09-14-2012, 08:08 AM
is after a 2000 raw total.
Bearded Beast of Duloc
Article also lists some pros and cons:
Delivers faster/better results.
Builds neuromuscular coordination. Strength and performance are highly neural in nature; being able to practice these movements more frequently is beneficial.
More practice is usually better. Think of the guideline that mastery takes 10,000 hours – you'll build that up faster with higher frequency training. At the end of the year I like to simply look at how thick my training log is; how many pages is it (each session is a page). The thicker the log, the more likely I was making progress.
High frequency allows one to build significant work capacity in that exercise. Work capacity follows the principle of specificity – you can get good at one thing while not being great at something else.
When I'm specializing in the bench press, I might do 50+ reps at 85% or more over a week – my work capacity in that exercise is great.
But that doesn't mean if I suddenly switched to a bodybuilding style, '20 sets for chest with minimal rest' workout that I would rock it out. If I were peaking for a bench press competition that type of workout would destroy me.
Allows for more practice with heavy weight. You have more time to rehearse your set up, focus on your cues, and simply get prepared to lift the weight and perform the exercise.
The body gets used to lifting heavy frequently, at least on certain exercises. The first few weeks are often rough – and that's when most people quit – but after that initial period, the body adapts and almost seems to crave going heavy on a regular basis.
It works. My best gains in the bench press were on high frequency programs. Also, the success of Sheiko style, Smolov, and Olympic lifting routines are enough to warrant a serious look at high frequency training.
High frequency training seems to work well with female trainees or smaller, lighter lifters. I suspect it's because their smaller frames experience less damage – even if the relative intensity is the same for a larger lifter – and thus are able to recover faster.
Higher rate of injury. When you're training heavy and hard on a regular basis, your chance of injury is higher. In the earlier example (adding 100 pounds to your max squat to save your family), you'll either adapt and get strong or you'll simply fall apart, resulting in a terrible squat by month end. Injury risk increases with exposure – more frequent exposures means a greater chance of injury.
If you have any compensations or preexisting injuries, high frequency training can be a rough ride. If your squat form is just so-so and you decide to start squatting hard three times a week your knees and lower back could pay the price. Remember, squats aren't bad for the knees, but lousy squats might be bad for your knees.
High frequency programs are harder to program. I find this to be particularly true when programming for the masses – some lifters seem to make great gains, others struggle to move along. The progress with lower frequency programs is much more consistent.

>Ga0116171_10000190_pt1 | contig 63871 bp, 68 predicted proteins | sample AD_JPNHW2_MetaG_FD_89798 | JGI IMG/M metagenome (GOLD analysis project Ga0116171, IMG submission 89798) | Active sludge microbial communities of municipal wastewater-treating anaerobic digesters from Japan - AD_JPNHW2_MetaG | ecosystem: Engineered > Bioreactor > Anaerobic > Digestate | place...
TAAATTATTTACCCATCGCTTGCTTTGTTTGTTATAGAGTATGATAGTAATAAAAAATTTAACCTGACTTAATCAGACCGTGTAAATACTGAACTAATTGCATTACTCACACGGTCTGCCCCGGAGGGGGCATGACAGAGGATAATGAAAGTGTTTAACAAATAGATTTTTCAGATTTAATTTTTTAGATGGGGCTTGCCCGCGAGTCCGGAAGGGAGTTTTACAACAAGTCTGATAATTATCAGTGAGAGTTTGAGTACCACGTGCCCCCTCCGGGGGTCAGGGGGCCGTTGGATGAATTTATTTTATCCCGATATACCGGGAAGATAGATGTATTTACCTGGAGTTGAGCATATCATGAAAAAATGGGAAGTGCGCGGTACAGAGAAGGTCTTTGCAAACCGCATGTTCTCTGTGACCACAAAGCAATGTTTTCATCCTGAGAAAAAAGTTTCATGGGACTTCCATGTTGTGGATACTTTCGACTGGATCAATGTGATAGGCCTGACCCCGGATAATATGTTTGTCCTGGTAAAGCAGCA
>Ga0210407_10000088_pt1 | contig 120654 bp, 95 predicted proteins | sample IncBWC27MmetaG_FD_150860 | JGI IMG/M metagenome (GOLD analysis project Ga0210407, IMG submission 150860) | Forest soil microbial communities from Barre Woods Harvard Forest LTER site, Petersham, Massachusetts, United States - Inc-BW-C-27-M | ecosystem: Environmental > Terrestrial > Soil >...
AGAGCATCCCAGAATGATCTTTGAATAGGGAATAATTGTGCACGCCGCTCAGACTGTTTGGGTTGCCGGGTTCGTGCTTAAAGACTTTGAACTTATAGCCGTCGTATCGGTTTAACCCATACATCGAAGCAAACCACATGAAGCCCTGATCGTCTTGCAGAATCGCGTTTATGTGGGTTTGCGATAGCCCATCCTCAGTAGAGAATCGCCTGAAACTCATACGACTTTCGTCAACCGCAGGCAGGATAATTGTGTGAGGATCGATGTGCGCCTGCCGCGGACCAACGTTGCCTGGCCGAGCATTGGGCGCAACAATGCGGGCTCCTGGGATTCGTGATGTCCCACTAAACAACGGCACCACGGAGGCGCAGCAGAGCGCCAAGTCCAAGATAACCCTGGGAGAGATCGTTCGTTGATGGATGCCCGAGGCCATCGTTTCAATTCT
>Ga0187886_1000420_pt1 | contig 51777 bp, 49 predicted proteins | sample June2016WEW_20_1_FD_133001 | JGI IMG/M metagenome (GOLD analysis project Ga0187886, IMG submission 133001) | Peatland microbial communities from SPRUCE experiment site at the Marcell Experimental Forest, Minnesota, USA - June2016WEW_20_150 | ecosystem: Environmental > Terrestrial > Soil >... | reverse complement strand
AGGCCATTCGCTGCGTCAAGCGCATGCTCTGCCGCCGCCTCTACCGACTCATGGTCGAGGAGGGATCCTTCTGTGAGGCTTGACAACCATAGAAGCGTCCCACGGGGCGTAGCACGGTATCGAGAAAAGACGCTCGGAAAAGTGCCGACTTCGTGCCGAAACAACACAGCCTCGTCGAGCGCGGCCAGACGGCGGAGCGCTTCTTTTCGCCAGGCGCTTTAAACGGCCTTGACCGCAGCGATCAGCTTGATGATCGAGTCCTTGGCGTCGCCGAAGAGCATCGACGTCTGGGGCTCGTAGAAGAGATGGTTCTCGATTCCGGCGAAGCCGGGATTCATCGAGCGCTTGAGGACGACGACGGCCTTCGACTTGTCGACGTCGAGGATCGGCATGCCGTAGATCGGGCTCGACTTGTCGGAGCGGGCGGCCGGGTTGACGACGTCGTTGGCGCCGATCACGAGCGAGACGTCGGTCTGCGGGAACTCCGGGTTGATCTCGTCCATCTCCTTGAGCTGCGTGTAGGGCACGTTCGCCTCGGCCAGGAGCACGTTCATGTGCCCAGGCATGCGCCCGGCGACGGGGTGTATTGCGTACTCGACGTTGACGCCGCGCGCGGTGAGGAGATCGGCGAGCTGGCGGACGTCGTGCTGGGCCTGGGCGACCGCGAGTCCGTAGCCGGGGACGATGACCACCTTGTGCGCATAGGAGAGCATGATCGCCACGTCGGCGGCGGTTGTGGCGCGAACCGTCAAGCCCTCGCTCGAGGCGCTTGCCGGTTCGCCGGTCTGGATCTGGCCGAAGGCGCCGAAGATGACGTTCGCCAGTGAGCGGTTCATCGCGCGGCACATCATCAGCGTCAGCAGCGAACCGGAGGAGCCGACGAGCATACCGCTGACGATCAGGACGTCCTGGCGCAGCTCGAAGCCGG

It's harder to peak and/or taper on high frequency routines. When the body is used to going heavy all the time, taking even a couple days off might mess with you. On the flip side, if you just keep lifting heavy until the max day, you might show up fatigued and leave a few pounds on the platform.
Once the body is used to higher frequency, you can feel a little lost when you get off that program. You can't stay on an intense high frequency program forever (due to injury or burn out), but after you scale back there's often a period that feels like nothing is working and your strength drops significantly.
Strength levels seem to fluctuate more on high frequency programs. The good news is that if you peak right you can be really strong when it's max-out time, but there will also be periods where your strength is lower than normal or well off your max.
With high frequency training, gym maxes are similar to competition maxes. Don't expect a big increase just because it's a meet – the body gets used to doing 95-98% regularly, but don't fool yourself into thinking that on meet day you'll suddenly have another 10% in available strength.
It can be hard to focus on muscular balance and work on weak points. If you're benching all the time, you should in theory be performing a ton of pulling movements.
But if most of the session is devoted to benching, you won't have enough time to do all the necessary pulling exercises, unless you happen to live in the gym. One tends to specialize, and that often comes with a tradeoff of undertraining something else.
High frequency training has a greater rate of burnout. I've seen a good number of fellow gym members that appear to be serious, come in and blast away for a few months, and then suddenly stop showing up for a significant length of time.
"Let bravery be thy choice, but not bravado."
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